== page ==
The white-stoned Spasskaya tower at the entrance of the Kremlin welcomed us with great gravitas. Built in the 16th century by the edict of Ivan the Terrible, the structure has undergone many changes throughout history. Inside the complex, stands the most recognizable symbol of Kazan and one of the leaning towers of the world, the Soyembika Tower. Named after the Khanate queen Soyembika, many historians date its construction back to the second half of the 17th century. Excavations indicate that it was built on the remains of an earlier watchtower and mosque in the Khan's court. Though far from the truth, this imposing structure also has a story to it. Blown over by the beauty and poise of the Khanate queen Soyembika, Ivan the Terrible offered to marry her when he conquered Kazan. The defenseless queen instead challenged him to build a seven-storied tower in seven days, hearing which the Tsar called upon the best artisans in Russia and fulfilled his dare. Out of her wits, Soyembika requested him the permission to bid goodbye to her city from the top of the tower. She climbed the tower and threw herself down. This fantastic story lent a melodramatic appeal to the glorified icon of Kazan.

The historic citadel which houses other notable monuments such as the Annunciation Cathedral, Qol Sarif mosque, President's Palace and the Governor's House, was restored in a massive project undertaken as part of the Millennium celebrations. The oldest of them is the Annunciation Cathedral to which the holiest copy of the icon of Our Lady of Kazan was returned in 2005 by Pope John Paul II. The Qolsarif mosque is named after a statesman and Imam who died with his students while defending the mosque from the forces of Ivan the Terrible. The mosque, destroyed during the conquest was rebuilt with the contribution of several Islamic countries and inaugurated in July 2005. Currently the largest mosque in Europe, Qolsarif has a library, an art gallery and a museum in its precincts. This strikingly beautiful mosque with a cerulean cupola and symmetrically placed minarets is a tribute to the Tatar heritage of Kazan.

It was late evening when we got out of the Kremlin. Two Armenian men tried to strike a conversation with us outside Qolsarif. They even accompanied us to the railway station from where Julia boarded the night train to St. Petersburg. They probably wanted to ensure we weren't lying when we said we wouldn't be able to hang out with them that night. Roman joined us at the station and after seeing off Julia, we walked back to his apartment. He insisted that the best way to explore the city was by foot, forgetting the fact that I'd been doing just that all day. My knees were threatening to crumble by the time we got home. That's when Roman announced that I would have to move to his friend's apartment the next day because his girlfriend was coming over. Without a second thought, I got in touch with my second prospective host referred by yet another Couchsurfer. She promptly replied, promising to meet me at Bauman street after lunch. I slept in peace.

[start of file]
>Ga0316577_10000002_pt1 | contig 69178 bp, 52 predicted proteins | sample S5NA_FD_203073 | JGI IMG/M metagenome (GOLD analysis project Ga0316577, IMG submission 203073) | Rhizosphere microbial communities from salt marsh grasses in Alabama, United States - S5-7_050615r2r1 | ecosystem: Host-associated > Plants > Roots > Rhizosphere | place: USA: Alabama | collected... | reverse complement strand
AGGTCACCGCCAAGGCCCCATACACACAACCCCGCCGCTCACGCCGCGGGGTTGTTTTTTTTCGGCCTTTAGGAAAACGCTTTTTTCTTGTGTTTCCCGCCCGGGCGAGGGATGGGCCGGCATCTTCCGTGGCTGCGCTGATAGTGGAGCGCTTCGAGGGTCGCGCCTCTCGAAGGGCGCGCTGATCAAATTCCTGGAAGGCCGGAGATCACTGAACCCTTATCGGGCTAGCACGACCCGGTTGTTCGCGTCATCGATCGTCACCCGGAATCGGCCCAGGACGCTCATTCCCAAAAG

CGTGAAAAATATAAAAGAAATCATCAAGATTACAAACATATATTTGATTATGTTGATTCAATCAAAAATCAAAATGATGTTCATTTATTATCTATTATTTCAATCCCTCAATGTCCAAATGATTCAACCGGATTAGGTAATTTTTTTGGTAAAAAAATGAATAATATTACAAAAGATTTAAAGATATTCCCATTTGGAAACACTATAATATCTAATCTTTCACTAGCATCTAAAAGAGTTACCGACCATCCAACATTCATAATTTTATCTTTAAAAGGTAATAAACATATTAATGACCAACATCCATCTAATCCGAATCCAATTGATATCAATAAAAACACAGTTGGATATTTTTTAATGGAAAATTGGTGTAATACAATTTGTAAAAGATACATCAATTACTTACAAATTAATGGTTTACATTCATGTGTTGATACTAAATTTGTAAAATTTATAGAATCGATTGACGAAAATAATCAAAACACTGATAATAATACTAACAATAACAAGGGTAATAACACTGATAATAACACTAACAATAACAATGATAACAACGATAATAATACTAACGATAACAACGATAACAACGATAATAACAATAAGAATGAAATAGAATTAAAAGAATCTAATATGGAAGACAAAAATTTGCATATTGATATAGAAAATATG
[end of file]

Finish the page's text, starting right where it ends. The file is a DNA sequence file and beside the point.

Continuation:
Roman dropped me to Bauman street at around eleven in the morning. After bidding adieu to my first ever Couchsurfing host, I ate at a shoddy restaurant frequented by the locals. Having been in Russia for more than a month by then, I was accustomed to their tastes. I finished my brunch and walked to the black clock at the end of the lane. Though I wasn't overwhelmed by my first surfing experience, it wasn't really bad afterall. I did not know what to expect from the second one. As I sat there, ruminating over the events of the past day, a young girl clad in a black coat and a red beanie, walked up to me with a broad smile. An effusive calm shone out of her exquisite Mongoloid features. I knew in that instant that my sojourn in Kazan was going to be something I'd treasure for years to come. Regina was her name. A freelance photographer by profession, she lived alone in a cozy little apartment overlooking the neon-lit streets of the city. She met her lover in Lisbon during a photography expedition to Portugal. Having WWOOFed on an Italian farm, she held a valid Schengen visa and was planning another trip the following summer. Just about twenty three years old, she was living a life I could only dream of.